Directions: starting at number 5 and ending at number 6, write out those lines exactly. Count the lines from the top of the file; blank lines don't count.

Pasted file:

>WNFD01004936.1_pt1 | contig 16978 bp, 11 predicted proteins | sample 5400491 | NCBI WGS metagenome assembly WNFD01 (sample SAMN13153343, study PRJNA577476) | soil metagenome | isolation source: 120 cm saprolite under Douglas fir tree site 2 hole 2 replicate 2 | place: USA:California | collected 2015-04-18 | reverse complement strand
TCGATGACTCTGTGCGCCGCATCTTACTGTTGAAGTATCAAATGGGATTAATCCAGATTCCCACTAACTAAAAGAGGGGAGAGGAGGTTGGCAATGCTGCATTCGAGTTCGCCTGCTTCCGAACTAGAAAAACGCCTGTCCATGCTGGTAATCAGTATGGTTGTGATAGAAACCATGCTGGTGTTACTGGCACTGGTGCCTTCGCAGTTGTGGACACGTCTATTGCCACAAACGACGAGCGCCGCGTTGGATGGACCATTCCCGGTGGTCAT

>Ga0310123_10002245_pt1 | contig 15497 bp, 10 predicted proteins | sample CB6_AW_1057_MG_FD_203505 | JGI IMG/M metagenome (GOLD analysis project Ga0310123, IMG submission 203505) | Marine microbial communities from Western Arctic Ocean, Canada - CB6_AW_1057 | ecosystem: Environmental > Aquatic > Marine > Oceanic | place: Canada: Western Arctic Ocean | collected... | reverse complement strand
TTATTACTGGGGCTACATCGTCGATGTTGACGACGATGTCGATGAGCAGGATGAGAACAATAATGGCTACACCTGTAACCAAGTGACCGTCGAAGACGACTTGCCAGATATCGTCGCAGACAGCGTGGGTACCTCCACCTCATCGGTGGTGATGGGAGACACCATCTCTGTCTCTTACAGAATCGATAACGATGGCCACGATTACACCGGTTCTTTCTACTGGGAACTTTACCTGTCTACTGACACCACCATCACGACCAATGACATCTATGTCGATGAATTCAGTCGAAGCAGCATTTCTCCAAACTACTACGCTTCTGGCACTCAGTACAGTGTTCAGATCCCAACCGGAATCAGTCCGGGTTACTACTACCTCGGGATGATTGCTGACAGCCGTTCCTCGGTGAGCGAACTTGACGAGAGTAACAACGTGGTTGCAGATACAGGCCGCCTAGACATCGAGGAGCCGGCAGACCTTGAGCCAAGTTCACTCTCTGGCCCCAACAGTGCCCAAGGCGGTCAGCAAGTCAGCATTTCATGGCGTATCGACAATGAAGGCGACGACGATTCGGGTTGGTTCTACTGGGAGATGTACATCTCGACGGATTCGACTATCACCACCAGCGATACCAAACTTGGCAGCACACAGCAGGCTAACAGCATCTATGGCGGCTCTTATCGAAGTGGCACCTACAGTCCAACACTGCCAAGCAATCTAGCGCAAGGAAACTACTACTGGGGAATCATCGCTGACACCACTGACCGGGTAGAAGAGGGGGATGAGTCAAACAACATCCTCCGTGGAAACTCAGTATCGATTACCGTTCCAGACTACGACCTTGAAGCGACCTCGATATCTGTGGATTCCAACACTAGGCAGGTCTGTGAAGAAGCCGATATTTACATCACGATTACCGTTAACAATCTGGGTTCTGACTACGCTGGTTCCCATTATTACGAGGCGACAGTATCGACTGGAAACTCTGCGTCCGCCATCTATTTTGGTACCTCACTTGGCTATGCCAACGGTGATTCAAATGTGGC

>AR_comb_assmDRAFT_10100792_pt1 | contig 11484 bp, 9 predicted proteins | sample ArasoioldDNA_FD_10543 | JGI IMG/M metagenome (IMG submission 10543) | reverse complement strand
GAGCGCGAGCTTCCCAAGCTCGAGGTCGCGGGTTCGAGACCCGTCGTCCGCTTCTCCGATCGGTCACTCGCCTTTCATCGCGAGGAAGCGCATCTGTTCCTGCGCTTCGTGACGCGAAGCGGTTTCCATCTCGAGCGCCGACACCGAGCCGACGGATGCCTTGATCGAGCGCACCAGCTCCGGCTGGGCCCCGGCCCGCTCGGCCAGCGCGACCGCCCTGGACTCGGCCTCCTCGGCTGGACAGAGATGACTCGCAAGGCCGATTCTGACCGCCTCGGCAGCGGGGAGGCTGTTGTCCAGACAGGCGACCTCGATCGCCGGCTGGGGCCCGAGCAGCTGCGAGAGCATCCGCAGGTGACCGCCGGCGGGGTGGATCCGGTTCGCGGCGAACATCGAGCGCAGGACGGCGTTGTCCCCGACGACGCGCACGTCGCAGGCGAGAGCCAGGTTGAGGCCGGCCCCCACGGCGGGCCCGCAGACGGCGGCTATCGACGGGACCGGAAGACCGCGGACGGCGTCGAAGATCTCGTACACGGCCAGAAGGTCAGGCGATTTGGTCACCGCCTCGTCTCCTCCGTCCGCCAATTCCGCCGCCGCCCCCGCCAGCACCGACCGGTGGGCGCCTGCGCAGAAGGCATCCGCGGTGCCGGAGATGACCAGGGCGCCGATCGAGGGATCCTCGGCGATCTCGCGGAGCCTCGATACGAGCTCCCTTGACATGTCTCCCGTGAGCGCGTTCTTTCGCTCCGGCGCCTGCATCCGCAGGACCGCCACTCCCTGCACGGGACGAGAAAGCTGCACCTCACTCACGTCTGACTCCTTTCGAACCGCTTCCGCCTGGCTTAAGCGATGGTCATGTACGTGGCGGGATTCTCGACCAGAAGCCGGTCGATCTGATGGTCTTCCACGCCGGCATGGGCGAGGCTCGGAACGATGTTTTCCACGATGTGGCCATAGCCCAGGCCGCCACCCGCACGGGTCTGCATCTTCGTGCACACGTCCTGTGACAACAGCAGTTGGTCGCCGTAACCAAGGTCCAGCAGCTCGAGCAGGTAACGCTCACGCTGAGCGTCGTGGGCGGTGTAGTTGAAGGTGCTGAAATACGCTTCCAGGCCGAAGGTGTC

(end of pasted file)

>AR_comb_assmDRAFT_10100792_pt1 | contig 11484 bp, 9 predicted proteins | sample ArasoioldDNA_FD_10543 | JGI IMG/M metagenome (IMG submission 10543) | reverse complement strand
GAGCGCGAGCTTCCCAAGCTCGAGGTCGCGGGTTCGAGACCCGTCGTCCGCTTCTCCGATCGGTCACTCGCCTTTCATCGCGAGGAAGCGCATCTGTTCCTGCGCTTCGTGACGCGAAGCGGTTTCCATCTCGAGCGCCGACACCGAGCCGACGGATGCCTTGATCGAGCGCACCAGCTCCGGCTGGGCCCCGGCCCGCTCGGCCAGCGCGACCGCCCTGGACTCGGCCTCCTCGGCTGGACAGAGATGACTCGCAAGGCCGATTCTGACCGCCTCGGCAGCGGGGAGGCTGTTGTCCAGACAGGCGACCTCGATCGCCGGCTGGGGCCCGAGCAGCTGCGAGAGCATCCGCAGGTGACCGCCGGCGGGGTGGATCCGGTTCGCGGCGAACATCGAGCGCAGGACGGCGTTGTCCCCGACGACGCGCACGTCGCAGGCGAGAGCCAGGTTGAGGCCGGCCCCCACGGCGGGCCCGCAGACGGCGGCTATCGACGGGACCGGAAGACCGCGGACGGCGTCGAAGATCTCGTACACGGCCAGAAGGTCAGGCGATTTGGTCACCGCCTCGTCTCCTCCGTCCGCCAATTCCGCCGCCGCCCCCGCCAGCACCGACCGGTGGGCGCCTGCGCAGAAGGCATCCGCGGTGCCGGAGATGACCAGGGCGCCGATCGAGGGATCCTCGGCGATCTCGCGGAGCCTCGATACGAGCTCCCTTGACATGTCTCCCGTGAGCGCGTTCTTTCGCTCCGGCGCCTGCATCCGCAGGACCGCCACTCCCTGCACGGGACGAGAAAGCTGCACCTCACTCACGTCTGACTCCTTTCGAACCGCTTCCGCCTGGCTTAAGCGATGGTCATGTACGTGGCGGGATTCTCGACCAGAAGCCGGTCGATCTGATGGTCTTCCACGCCGGCATGGGCGAGGCTCGGAACGATGTTTTCCACGATGTGGCCATAGCCCAGGCCGCCACCCGCACGGGTCTGCATCTTCGTGCACACGTCCTGTGACAACAGCAGTTGGTCGCCGTAACCAAGGTCCAGCAGCTCGAGCAGGTAACGCTCACGCTGAGCGTCGTGGGCGGTGTAGTTGAAGGTGCTGAAATACGCTTCCAGGCCGAAGGTGTC